Tonto Natural Bridge State Park: The Complete Guide

Tonto Bridge
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Tonto Natural Bridge State Park

Nf-583A, Pine, AZ 85544, USA
Phone +1 928-476-4202

If you're the type of traveler who's into quirky world-record-holding natural wonders, then Tonto Natural Bridge State Park in central Arizona is the place for you, though it also has plenty of appeal for people who just love the outdoors. The park's defining feature is the enormous travertine bridge, which is believed to be the largest of its kind in the world. "Travertine bridge" may not sound like a worthwhile excursion, but once you see it in person you'll feel differently. And in a state like Arizona that's known for its awe-inspiring geology, the Tonto Natural Bridge doesn't disappoint.

Things to Do

The Tonto bridge is made of travertine, which is a form of limestone typically made by hot springs. The bridge itself is 183 feet high and it's formed on top of a cavernous tunnel that stretches on for nearly 400 feet. Hiking on, around, and under the bridge is the main activity at the park, and scrambling around the rocks is especially fun for kids. Picnic areas are available throughout the park, so don't forget to pack lunch to enjoy under the trees.

There are some small waterfalls around the natural bridge with pools of water, but visitors are not allowed to swim in the area directly around the bridge. However, you can walk along Pine Creek and swim further downstream, which is especially refreshing on a hot summer day in Arizona.

The Goodfellow Lodge is the park's visitor's center, including a small museum with exhibits about the history of the park, how travertine is made, and the Indigenous residents of central Arizona. The lodge also includes a small snack bar and gift shop in case you need an energy boost or some water.

Best Hikes & Trails

There are only four trails within the state park and the longest one is only a half-mile. However, even the shortest trails that are only a few hundred feet involve steep descents, uneven stairs, and sometimes climbing over slippery rocks. Make sure you have the right footwear before starting any of the hikes and factor in more time than you think you'll need for the whole trip.

  • Pine Creek Trail: This trail is about a half-mile long and goes down to the water at the bottom of the tunnel. The first 400 feet is on a paved path but the rest of it is on rocks, some of which can be slippery from the creek. Allow about an hour for the whole hike.
  • Waterfall Trail: This short trail is only about 300 feet long but also involves some slippery rocks—especially at the end when you arrive at the waterfall. Give yourself about 15–20 minutes to complete it.
  • Gowan Trail: This half-mile trail is steep and strenuous, but it takes trekkers to an observation deck at the bottom of the creek to get a full view of the tunnel. It takes about an hour to complete the roundtrip journey.
  • Anna Mae Trail: Only about 500 feet long, the Anna Mae Trail leads to Pine Creek Trail and the Natural Bridge. To do the full hike of both trails, plan for about an hour of hiking.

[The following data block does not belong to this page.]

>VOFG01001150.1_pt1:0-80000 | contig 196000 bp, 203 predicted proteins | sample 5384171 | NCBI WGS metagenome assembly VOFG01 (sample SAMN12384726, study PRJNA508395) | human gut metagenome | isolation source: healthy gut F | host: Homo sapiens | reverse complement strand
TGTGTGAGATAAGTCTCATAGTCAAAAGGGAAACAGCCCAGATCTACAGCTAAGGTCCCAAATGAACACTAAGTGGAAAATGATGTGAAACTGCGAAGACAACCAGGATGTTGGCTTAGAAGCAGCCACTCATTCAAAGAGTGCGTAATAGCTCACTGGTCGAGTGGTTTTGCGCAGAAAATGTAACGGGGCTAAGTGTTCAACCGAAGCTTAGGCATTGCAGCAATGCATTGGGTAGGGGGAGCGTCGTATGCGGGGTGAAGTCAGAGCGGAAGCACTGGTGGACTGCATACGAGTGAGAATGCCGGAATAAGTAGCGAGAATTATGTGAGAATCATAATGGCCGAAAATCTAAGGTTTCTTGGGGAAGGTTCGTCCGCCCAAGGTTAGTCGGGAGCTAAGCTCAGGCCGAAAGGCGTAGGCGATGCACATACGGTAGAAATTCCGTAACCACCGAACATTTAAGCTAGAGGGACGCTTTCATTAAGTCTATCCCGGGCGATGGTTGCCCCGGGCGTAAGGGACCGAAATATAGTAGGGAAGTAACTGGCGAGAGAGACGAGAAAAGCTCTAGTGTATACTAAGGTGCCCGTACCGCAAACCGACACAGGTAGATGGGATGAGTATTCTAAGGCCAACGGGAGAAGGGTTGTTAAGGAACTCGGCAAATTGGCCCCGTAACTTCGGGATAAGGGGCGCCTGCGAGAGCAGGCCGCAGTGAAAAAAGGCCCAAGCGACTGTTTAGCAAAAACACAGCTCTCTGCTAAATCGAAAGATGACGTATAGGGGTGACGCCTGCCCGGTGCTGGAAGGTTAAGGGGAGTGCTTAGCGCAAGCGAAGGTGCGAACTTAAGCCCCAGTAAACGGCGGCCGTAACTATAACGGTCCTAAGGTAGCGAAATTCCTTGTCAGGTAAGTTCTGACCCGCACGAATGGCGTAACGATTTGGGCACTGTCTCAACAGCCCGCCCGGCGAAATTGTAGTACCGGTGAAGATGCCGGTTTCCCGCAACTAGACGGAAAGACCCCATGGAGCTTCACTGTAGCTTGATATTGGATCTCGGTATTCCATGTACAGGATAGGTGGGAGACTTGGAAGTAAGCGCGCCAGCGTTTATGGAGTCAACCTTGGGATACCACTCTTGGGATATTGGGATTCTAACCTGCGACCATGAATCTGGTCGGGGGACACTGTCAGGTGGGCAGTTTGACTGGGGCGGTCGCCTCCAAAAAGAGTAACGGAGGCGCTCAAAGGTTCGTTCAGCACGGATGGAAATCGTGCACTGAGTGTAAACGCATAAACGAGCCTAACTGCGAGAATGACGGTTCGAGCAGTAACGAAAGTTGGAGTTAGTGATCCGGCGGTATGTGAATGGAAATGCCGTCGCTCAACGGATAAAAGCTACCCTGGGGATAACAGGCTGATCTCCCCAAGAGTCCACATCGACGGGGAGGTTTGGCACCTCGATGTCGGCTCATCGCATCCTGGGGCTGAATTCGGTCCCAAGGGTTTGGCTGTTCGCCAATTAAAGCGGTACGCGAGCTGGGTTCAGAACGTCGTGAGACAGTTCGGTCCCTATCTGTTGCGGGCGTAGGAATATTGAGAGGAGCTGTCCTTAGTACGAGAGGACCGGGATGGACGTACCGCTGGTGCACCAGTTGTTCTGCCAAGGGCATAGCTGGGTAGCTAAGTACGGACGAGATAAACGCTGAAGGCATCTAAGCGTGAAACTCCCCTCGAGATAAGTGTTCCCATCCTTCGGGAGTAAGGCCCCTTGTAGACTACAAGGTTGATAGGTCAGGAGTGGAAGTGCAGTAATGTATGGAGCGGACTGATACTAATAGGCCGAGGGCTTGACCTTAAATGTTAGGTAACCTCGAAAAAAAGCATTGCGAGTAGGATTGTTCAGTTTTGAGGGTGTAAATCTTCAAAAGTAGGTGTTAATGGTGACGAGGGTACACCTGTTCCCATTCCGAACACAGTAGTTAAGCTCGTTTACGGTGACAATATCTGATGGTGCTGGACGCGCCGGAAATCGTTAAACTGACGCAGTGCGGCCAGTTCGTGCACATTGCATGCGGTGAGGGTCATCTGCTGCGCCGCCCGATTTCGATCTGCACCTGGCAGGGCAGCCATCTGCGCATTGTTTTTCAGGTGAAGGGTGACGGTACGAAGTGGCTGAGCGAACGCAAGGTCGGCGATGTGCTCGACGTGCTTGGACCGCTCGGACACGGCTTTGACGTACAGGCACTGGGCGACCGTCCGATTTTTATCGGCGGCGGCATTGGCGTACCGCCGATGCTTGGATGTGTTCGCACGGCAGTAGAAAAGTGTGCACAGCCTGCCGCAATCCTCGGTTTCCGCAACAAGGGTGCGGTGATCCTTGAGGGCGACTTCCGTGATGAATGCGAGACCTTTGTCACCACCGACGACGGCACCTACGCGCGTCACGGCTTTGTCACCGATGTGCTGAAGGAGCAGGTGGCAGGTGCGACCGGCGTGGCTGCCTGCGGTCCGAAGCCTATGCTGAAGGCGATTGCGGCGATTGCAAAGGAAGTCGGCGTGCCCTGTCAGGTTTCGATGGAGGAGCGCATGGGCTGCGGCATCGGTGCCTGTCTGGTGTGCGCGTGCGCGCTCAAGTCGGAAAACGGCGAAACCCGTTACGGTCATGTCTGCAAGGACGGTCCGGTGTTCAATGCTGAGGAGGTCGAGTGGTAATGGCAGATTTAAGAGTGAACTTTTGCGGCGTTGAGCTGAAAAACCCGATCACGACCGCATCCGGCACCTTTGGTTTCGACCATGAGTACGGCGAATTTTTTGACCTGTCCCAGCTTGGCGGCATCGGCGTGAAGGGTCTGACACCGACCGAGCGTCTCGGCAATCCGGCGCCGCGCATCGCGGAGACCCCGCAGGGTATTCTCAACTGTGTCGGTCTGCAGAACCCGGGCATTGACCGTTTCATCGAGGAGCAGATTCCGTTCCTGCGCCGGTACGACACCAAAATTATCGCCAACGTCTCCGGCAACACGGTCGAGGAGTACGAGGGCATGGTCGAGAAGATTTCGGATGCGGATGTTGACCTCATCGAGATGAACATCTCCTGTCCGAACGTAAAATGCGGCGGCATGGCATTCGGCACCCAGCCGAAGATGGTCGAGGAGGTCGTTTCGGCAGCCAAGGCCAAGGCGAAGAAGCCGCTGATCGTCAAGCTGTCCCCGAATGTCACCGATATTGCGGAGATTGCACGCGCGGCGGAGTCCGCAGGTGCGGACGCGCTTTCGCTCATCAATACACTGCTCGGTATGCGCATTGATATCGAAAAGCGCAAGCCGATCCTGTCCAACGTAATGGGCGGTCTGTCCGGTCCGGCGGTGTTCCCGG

Where to Stay Nearby

There's no camping allowed in the state park, but there is an on-site lodge for travelers who want to spend the night without going to another city. The nearest towns are Pine and Payson, which are about 15 minutes to the north and south, respectively. If you're just stopping by Tonto Natural Bridge on your way to one of Arizona's bigger cities, then hotels in Phoenix or Flagstaff are each about two hours away.

  • Goodfellow Lodge: The lodge at the state park has 10 guestrooms, with a mix of shared bathrooms or private bathrooms. The log cabin structure was built in the 1920s and still contains its rustic charm, along with some 21st-century amenities like heating and air conditioning.
  • Pine Creek Cabins: Located in the nearby town of Pine and just 15 minutes away from the state park, these homey cabins surrounded by ponderosa pines give the sensation of camping in the wilderness but with some more comfortable amenities, jacuzzi included.
  • Majestic Mountain Inn: This no-frills motel in Payson is about 20 minutes from the park entrance. The rooms are simple but comfortable, and you'll have access to amenities to feel right at home, like a heated pool and barbecue pits.

How to Get There

Tonto Natural Bridge State Park is about halfway between Phoenix and Flagstaff, roughly two hours away from either city by car. Interstate 17 is the highway that connects the two cities and you have to turn off onto Highway 260 heading east for about an hour until you reach the entrance for the state park.


The visitors' center at Goodfellow Lodge is accessible to all travelers and one of the guestrooms is fully ADA-compliant. There are viewpoints to see the Tonto Bridge near the parking lot that are paved and fully accessible that don't require hiking down one of the trails.

Tips for Your Visit

  • The park is open every day of the year except Christmas, and there is an admission fee that all visitors aged 7 and older have to pay.
  • The best time to visit the park is in the spring or fall when temperatures are mild and you can enjoy the park without the excessive Arizona heat.
  • The Arizona monsoon season begins in July and continues until September, sometimes dumping a huge amount of water in a very short period of time.
  • Dogs are allowed at the viewpoints and parking area but they are not permitted on any of the trails.
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Tonto Natural Bridge State Park: The Complete Guide